Pretty pink, orange and white flowers of the shrub Lantana camara or wild sage, are common in ornamental gardens across many parts of the world. Although considered beautiful and hardy by landscape designers, the species is reviled by conservation biologists as “one of the worst weeds in recorded history”.
The aggressive growth of Lantana camara in habitats outside its native territory (originally the American tropics) has led to its spread over 20 million hectares. In the Biligiri Ranganathaswamy Hills Tiger Reserve in Southern peninsular India, we have studied the spread of the shrub in dense thorny thickets across the park, where it has choked out other plant species, and obstructed the movement of wildlife, creating a major challenge for park managers.
Lantana camara is not unique in its effects. Other invasive alien species, such as the well-known salt-cedar which originates in Eurasia, have transformed large landscapes by their rapid spread within a few years.
Conservation planners, such as the managers of the Biligiri Ranganathaswamy reserve, find it a challenge to contain the aggressive expansion of such invasive alien plants, which impact local biodiversity and ecosystem services.
Most aggressive shrub invaders such as Lantana camara partially or completely replace the native shrub species in forests. While Lantana was brought in as an ornamental plant and has now spread extensively due to berry-feeding birds, other similar invasive species such as Chromolaena odorata (sunflower family) are wind-dispersed.
Tracking the invaders
It is important to find solutions that can provide high quality, frequently updated maps of the distribution of invasive plants, so that they can be effectively located, targeted and removed. Given the large areas over which they spread, managers are increasingly turning to high-tech methods such as remote sensing.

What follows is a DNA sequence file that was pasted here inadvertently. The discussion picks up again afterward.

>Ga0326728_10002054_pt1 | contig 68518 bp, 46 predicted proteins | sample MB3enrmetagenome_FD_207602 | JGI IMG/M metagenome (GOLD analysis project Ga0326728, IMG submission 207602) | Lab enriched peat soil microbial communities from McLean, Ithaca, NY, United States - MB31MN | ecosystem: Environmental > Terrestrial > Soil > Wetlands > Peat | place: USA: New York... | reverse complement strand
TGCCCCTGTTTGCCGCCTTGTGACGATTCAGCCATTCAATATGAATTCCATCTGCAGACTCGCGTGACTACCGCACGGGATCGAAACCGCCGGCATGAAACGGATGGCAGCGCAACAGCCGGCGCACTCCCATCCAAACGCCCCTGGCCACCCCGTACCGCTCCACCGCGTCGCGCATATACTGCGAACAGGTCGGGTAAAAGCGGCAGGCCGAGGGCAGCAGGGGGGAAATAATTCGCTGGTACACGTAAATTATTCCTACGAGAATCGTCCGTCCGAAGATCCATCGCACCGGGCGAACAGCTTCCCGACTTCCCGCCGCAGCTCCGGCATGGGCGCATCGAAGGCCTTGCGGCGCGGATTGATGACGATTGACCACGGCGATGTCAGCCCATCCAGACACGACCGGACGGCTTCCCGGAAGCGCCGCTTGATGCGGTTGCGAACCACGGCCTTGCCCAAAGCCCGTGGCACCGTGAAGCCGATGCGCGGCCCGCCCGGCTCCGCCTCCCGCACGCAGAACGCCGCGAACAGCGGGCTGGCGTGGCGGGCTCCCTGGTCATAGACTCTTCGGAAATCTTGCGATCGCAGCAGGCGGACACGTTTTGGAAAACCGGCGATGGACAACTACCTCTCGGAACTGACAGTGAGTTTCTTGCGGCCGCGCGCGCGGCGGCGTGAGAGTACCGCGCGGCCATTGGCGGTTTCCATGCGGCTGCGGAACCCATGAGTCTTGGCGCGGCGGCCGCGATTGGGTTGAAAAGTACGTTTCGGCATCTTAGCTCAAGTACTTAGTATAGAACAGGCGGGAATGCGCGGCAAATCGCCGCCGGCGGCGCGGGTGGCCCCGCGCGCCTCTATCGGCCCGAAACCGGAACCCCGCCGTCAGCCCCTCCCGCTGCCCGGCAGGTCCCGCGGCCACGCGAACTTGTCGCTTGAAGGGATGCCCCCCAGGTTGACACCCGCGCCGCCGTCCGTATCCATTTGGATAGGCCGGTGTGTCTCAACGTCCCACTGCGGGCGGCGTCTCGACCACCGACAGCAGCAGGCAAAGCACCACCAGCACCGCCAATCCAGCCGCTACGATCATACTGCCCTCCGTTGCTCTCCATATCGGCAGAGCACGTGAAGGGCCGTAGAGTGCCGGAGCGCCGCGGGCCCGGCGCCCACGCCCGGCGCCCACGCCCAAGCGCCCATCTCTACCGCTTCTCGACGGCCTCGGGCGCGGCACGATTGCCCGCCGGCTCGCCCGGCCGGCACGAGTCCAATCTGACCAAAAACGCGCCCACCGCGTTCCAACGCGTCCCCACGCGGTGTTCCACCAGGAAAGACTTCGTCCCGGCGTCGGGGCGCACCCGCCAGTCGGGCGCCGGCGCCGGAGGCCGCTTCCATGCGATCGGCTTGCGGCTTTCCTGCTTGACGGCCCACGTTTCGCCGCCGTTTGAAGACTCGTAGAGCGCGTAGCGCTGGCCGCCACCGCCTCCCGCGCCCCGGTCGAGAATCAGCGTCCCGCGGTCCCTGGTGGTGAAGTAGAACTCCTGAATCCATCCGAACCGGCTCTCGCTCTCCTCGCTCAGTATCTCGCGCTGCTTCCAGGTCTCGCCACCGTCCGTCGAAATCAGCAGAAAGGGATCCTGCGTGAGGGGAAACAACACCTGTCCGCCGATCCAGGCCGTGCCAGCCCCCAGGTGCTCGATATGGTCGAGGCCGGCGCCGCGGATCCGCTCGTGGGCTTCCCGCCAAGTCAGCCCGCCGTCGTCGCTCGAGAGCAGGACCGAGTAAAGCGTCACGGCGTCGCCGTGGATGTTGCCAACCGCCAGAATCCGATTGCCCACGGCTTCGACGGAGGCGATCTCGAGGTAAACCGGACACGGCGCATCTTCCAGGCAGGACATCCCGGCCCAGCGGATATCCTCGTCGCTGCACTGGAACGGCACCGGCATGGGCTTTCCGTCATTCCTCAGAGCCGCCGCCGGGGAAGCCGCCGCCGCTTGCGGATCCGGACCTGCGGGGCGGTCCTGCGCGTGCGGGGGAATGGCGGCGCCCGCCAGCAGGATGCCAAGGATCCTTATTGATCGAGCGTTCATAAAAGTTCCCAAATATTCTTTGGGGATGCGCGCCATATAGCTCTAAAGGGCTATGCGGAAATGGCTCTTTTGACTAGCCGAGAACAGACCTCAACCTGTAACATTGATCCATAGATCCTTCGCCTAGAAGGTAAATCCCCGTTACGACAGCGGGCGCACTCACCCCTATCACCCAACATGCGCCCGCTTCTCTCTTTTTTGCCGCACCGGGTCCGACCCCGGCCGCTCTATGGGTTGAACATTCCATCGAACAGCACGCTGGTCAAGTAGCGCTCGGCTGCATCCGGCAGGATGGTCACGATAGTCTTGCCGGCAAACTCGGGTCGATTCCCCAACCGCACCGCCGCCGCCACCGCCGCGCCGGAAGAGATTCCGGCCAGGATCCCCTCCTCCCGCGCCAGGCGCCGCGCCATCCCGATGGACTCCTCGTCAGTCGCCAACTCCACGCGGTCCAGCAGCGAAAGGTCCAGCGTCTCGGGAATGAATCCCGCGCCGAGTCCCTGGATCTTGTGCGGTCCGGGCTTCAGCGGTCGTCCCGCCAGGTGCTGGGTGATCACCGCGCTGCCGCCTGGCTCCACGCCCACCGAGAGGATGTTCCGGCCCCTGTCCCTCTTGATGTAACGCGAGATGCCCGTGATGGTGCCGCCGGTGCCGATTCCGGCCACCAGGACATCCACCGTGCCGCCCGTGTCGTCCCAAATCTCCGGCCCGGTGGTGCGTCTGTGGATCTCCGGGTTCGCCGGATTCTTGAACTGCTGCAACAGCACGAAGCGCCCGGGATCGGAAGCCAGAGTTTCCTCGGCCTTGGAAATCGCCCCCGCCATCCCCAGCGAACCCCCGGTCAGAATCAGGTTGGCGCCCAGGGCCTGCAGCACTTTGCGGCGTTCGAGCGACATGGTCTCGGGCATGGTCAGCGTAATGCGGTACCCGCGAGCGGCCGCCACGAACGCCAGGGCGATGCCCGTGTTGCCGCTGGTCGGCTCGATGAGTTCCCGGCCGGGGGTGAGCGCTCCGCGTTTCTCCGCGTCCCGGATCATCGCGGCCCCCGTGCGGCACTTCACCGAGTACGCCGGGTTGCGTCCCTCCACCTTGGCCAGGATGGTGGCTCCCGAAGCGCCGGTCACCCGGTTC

This involves photographing landscapes using special cameras in space (on satellites) or in air (on aircraft), that detect more than what the human eye can see, for example because of their capacity to record information in the infra-red and thermal visible spectrum of light, and then deriving information from these pictures.
In recent years, very high resolution satellite data has become available. These can detect objects less than a meter in size, and have greater ability to distinguish the identity of plants due to images taken in narrow, highly specific wavelengths of the electromagnetic spectrum..
We reviewed recent research in this direction, finding that while the advances in technology help, they need to be combined with ecological knowledge of invasive plant behaviour, for more effective mapping.
Plant functional traits serve as an effective way to capture many important aspects of invasive species that can be used for mapping via satellites. Plant traits are characteristics of plant structure and function that impact how they spread, survive and respond to environmental and other conditions. Among the numerous traits that plants have, some are well suited to mapping using satellite data. These can be broadly categorised into three types – seasonal (phenological), structural and physiological.